This Court has not only the ability but the duty to vacate, pursuant to Fed.R.Civ.P. 60(b), a void default judgment - including one rendered by a state court prior to removal. See, e.g., Labuy v. Peck, No. 5:10-CV-158-JMH, 2010 WL 4313336, at *4 (E.D. Ky. Oct. 25, 2010) (citing Munsey v. Testworth Labs., Inc., 227 F.2d 902, 902 (6th Cir. 1955)) (holding that federal court could vacate default judgment rendered by state court and that “[u]pon proper removal, this Court will take the case ‘as though everything done in the state court had in fact been done in the federal court.'”); Bertram v. MetLife, No. 3:06CV-362-S, 2007 WL 594699, at *3 (W.D. Ky. Feb. 16, 2007) (same); Montgomery v. Citimortgage, Inc., No. 10-11729, 2010 WL 2630440, at *2 (E.D. Mich. June 28, 2010), aff'd (July 14, 2014) (citing Munsey, 227 F.2d at 903) (“[A]ny judgment in danger of being set aside in a state court faces the same hazard after a case has been removed to a federal forum”); Ky. R. Civ. P. 60.02 (authorizing relief from a final judgment on various grounds, including that it is void).

         Failure to properly serve the defendant with process renders a default judgment void and subject to being set aside. Foremost Ins. Co. v. Whitaker, 892 S.W.2d 607, 609 (Ky. Ct. App. 1995) (“[B]ecause service upon [the defendant] by the Secretary of State was insufficient, the default judgment entered by the trial court was void under CR 60.02(e) for want of personal jurisdiction”); Empire Servs., Inc. v. Kanza, 996 F.2d 1214 (6th Cir. July 1, 1993) (unpublished table opinion) (“If service of process was not proper, the court must set aside the default judgment”); Soloway v. Huntington Nat'l Bank, No. 1:12-CV-507, 2013 WL 12122008, at *3 (W.D. Mich. June 5, 2013) (“Entry of default and default judgment must be set aside . . . where service of process was improper. . . . If the underlying judgment is void, it is a per se abuse of discretion for a district court to deny a movant's motion to vacate the judgment under Rule 60(b)(4)”) (citations omitted) (internal quotation marks omitted); Bertram v. MetLife, 2007 WL 594699 at *3 (“We find that good cause has been shown for setting aside the default and damages judgments. Service upon [the defendant] having been insufficient, the judgments are void”). Thus, because service was improper in this case, the default judgment was void and the Court will grant the Motion to Vacate.

         A failure to properly serve the defendant can also result in dismissal of a removed case. See, e.g., Bates, 573 F.2d at 932 (affirming district court's dismissal of action where district court held that plaintiffs' failure to obtain sufficient process under state law deprived federal court of jurisdiction); Capital Delivery, 2012 WL 122569 at *1. However, “the better practice is to quash insufficient service of process unless it is clear that the plaintiff cannot effect proper service.” Smith v. Kentucky Fried Chicken, No. CIV.A. 06-426-JBC, 2007 WL 162831, at *3 (E.D. Ky. Jan. 18, 2007); see also 28 U.S.C. § 1448 (authorizing completion of service or issuance of new process pursuant to the Federal Rules of Civil Procedure where process served prior to removal proves to be defective). It is far from clear to the Court that the plaintiff cannot effect proper service. Further, Fed.R.Civ.P. 4(m) provides for additional time for a plaintiff to properly serve a defendant even where service has not been timely made. Capital Delivery, 2012 WL 122569 at *2. Under Fed.R.Civ.P. 4(m), “the Court must first determine whether there is good cause for Plaintiffs' failure to timely execute service. If not, the Court must determine in its discretion whether to dismiss the action or allow Plaintiffs additional time.” Bradford v. Bracken Cty., 767 F.Supp.2d 740, 753 (E.D. Ky. 2011). The plaintiff bears the burden of showing good cause. Id.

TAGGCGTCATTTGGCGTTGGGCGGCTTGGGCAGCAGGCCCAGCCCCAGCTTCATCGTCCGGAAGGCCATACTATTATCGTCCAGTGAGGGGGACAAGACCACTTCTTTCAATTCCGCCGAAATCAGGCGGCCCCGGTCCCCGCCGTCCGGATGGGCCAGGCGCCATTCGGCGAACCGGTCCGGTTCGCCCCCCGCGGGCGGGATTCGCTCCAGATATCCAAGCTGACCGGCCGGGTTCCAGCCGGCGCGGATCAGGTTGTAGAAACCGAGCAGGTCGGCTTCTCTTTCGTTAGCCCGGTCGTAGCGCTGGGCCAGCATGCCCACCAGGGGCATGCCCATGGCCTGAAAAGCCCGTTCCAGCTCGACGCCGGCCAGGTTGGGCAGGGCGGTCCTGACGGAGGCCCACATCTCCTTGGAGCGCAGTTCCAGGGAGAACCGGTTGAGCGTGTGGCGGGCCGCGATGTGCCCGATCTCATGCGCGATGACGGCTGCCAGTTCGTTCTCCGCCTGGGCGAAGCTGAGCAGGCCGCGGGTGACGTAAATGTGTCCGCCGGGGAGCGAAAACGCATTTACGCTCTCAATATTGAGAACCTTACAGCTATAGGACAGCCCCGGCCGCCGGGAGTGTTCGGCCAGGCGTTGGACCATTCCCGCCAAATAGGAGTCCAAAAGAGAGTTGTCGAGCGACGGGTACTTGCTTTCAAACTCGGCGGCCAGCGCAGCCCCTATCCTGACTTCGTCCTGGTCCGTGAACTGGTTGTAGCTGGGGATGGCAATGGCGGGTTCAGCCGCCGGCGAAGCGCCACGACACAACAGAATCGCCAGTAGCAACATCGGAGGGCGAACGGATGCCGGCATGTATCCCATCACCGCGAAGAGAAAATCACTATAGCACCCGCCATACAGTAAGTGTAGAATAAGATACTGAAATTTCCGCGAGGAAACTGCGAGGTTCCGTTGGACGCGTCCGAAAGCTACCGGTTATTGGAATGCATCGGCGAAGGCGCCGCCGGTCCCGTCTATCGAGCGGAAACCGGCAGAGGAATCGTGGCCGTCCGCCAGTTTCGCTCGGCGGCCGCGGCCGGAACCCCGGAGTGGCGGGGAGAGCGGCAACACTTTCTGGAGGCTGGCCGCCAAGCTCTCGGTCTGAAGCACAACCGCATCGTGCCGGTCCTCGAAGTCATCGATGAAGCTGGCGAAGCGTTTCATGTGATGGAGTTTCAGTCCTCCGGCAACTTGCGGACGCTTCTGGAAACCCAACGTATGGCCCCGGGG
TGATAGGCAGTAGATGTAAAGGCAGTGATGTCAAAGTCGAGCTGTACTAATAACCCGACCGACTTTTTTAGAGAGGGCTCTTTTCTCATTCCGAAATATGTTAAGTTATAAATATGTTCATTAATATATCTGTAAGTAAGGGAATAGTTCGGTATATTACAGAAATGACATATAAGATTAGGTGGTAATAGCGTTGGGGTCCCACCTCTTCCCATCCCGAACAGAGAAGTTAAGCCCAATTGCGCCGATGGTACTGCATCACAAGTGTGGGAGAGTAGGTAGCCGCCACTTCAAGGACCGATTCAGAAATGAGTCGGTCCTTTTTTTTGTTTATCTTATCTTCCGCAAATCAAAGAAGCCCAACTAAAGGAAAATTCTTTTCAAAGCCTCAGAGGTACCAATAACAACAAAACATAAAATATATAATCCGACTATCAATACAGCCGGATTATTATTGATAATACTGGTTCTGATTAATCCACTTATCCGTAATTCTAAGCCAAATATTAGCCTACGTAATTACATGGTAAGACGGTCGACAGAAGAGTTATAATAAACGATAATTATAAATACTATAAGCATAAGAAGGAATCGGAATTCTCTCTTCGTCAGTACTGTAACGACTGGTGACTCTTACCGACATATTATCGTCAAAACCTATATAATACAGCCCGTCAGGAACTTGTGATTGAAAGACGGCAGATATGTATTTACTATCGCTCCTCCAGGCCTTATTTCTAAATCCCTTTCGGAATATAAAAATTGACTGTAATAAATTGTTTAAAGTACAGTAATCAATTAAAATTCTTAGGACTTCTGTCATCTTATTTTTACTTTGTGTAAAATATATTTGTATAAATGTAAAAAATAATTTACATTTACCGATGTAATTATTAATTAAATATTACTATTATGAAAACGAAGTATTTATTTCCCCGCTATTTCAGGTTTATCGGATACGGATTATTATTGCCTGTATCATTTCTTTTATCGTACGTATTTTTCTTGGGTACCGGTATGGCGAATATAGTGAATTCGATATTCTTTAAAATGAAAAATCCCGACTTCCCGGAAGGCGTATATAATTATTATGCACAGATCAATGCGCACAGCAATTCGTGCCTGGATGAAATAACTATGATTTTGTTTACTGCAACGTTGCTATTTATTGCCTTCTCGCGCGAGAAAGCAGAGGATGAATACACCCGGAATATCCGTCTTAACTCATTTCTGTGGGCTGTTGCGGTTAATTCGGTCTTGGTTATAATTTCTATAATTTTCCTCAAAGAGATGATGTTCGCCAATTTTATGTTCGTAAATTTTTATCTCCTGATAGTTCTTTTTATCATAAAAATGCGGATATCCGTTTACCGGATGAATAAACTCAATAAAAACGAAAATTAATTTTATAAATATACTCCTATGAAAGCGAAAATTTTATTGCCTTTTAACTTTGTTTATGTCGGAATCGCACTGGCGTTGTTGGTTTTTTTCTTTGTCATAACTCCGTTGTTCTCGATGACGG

Here, the plaintiff did not articulate any reason for its failure to timely execute service, and thus has failed to show good cause. However, because it appears that the defendant will not be prejudiced in so doing, the Court will exercise its discretion under Fed.R.Civ.P. 4(m) to extend the time for service, despite there being no showing of good cause. See Capital Delivery, 2012 WL 122569 at *2.

         II. Conclusion

         Accordingly, having reviewed the Motions, and the Court being otherwise sufficiently advised, IT ...